Riot Games found that a quarter of the people it had fired in the last year had also shown "unusually high" levels of toxic behavior in the game. Armed with this information, it decided to address the problem proactively with its remaining staff. Using in-game chat logs, it hoped to identify and talk to potentially difficult members of staff before they became a larger problem. It singled out 30 of the most divisive employees, all of whom were fairly new to the company, and put them in two separate camps; those who required a stern warning, and those who should be let go.
During these meetings, many employees expressed regret at how they had been conducting themselves in the game. "Pretty much everyone was appalled at their own behavior," Jay Moldenhauer-Salazar, head of Talent for Riot Games said. "We actually received some essays from employees vowing to change their ways and become not just more considerate gamers, but better people." The chat logs also factored in the decision to fire some employees who had presented "serious problems" before.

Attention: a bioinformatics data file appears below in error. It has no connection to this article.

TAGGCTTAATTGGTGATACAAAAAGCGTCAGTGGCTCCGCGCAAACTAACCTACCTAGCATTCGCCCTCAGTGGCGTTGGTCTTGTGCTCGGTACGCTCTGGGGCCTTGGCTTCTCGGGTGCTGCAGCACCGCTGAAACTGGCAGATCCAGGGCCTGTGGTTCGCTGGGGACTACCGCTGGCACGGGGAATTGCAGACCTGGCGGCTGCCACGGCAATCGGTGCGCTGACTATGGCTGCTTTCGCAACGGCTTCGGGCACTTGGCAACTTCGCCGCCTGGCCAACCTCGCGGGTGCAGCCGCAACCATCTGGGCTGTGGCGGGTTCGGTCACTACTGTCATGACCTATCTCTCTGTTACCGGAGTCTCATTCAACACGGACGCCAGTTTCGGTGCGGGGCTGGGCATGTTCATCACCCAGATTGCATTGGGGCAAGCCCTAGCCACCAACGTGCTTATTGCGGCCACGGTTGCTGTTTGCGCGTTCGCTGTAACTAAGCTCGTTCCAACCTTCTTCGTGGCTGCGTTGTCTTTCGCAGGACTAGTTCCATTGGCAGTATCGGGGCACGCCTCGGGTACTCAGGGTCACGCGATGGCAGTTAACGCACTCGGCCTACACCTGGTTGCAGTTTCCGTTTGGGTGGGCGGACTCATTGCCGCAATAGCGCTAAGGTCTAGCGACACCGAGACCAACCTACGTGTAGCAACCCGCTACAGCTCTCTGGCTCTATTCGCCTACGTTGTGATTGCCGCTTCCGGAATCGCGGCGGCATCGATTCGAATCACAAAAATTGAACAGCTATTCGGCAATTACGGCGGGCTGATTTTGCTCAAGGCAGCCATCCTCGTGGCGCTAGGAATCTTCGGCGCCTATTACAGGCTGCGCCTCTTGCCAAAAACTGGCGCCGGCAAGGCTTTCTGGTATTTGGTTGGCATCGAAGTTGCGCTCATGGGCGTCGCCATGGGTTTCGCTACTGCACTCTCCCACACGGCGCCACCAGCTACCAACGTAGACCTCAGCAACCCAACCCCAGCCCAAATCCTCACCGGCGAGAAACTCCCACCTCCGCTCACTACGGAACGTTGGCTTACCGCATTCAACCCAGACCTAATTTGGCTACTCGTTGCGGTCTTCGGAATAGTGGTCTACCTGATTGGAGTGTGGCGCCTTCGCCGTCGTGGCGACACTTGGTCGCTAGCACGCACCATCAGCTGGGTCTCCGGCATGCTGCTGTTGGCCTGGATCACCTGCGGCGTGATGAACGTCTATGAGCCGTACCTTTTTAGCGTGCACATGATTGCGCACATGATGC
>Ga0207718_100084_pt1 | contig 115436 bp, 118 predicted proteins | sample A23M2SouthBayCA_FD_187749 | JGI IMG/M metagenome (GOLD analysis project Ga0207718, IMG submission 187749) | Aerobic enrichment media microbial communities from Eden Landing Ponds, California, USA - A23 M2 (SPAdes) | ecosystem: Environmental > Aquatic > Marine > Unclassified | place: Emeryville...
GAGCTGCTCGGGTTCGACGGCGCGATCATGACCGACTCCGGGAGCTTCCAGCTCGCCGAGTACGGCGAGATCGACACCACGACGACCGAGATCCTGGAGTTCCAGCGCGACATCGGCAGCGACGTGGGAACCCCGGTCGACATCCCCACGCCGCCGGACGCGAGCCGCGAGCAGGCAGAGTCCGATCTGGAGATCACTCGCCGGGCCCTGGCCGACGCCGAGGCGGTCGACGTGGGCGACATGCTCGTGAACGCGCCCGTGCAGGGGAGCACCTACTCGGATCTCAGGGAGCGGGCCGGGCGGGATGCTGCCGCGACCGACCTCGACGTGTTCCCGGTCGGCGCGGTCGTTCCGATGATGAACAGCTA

There will always be some differences in the way people behave in person and over the internet. Just because someone is throwing expletives at their teammate on Halo 5: Guardians doesn't mean they'll use the same language at work. Or at least, the behavior isn't guaranteed. However, Riot's data shows that there is a general trend -- a warning, perhaps, if you've ever aspired to work at a game developer. Just like your Facebook page, Riot is prepared to dig into the past of League players to determine whether they're a good fit for the company. Consider yourself warned.